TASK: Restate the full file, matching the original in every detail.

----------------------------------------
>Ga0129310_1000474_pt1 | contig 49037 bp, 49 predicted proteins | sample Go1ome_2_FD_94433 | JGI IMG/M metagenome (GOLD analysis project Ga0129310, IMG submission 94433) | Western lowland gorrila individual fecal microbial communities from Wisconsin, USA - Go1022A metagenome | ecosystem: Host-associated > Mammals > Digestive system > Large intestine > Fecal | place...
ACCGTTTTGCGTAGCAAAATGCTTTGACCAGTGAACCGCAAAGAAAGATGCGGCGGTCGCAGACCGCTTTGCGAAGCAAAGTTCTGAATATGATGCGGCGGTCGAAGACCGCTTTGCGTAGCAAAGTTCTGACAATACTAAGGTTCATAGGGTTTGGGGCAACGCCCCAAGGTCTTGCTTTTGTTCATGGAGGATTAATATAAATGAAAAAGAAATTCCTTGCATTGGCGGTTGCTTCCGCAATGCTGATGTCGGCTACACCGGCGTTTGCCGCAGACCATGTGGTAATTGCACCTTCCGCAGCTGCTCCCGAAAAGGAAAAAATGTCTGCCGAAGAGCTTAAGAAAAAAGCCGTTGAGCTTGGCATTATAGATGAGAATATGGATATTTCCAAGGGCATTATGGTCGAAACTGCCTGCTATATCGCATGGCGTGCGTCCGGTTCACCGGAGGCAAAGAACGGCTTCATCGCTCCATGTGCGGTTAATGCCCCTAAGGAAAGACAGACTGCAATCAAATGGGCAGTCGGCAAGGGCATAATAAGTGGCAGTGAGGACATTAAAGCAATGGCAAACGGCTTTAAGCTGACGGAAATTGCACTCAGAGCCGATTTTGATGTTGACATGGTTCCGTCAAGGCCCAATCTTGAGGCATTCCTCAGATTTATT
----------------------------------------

>Ga0129310_1000474_pt1 | contig 49037 bp, 49 predicted proteins | sample Go1ome_2_FD_94433 | JGI IMG/M metagenome (GOLD analysis project Ga0129310, IMG submission 94433) | Western lowland gorrila individual fecal microbial communities from Wisconsin, USA - Go1022A metagenome | ecosystem: Host-associated > Mammals > Digestive system > Large intestine > Fecal | place...
ACCGTTTTGCGTAGCAAAATGCTTTGACCAGTGAACCGCAAAGAAAGATGCGGCGGTCGCAGACCGCTTTGCGAAGCAAAGTTCTGAATATGATGCGGCGGTCGAAGACCGCTTTGCGTAGCAAAGTTCTGACAATACTAAGGTTCATAGGGTTTGGGGCAACGCCCCAAGGTCTTGCTTTTGTTCATGGAGGATTAATATAAATGAAAAAGAAATTCCTTGCATTGGCGGTTGCTTCCGCAATGCTGATGTCGGCTACACCGGCGTTTGCCGCAGACCATGTGGTAATTGCACCTTCCGCAGCTGCTCCCGAAAAGGAAAAAATGTCTGCCGAAGAGCTTAAGAAAAAAGCCGTTGAGCTTGGCATTATAGATGAGAATATGGATATTTCCAAGGGCATTATGGTCGAAACTGCCTGCTATATCGCATGGCGTGCGTCCGGTTCACCGGAGGCAAAGAACGGCTTCATCGCTCCATGTGCGGTTAATGCCCCTAAGGAAAGACAGACTGCAATCAAATGGGCAGTCGGCAAGGGCATAATAAGTGGCAGTGAGGACATTAAAGCAATGGCAAACGGCTTTAAGCTGACGGAAATTGCACTCAGAGCCGATTTTGATGTTGACATGGTTCCGTCAAGGCCCAATCTTGAGGCATTCCTCAGATTTATT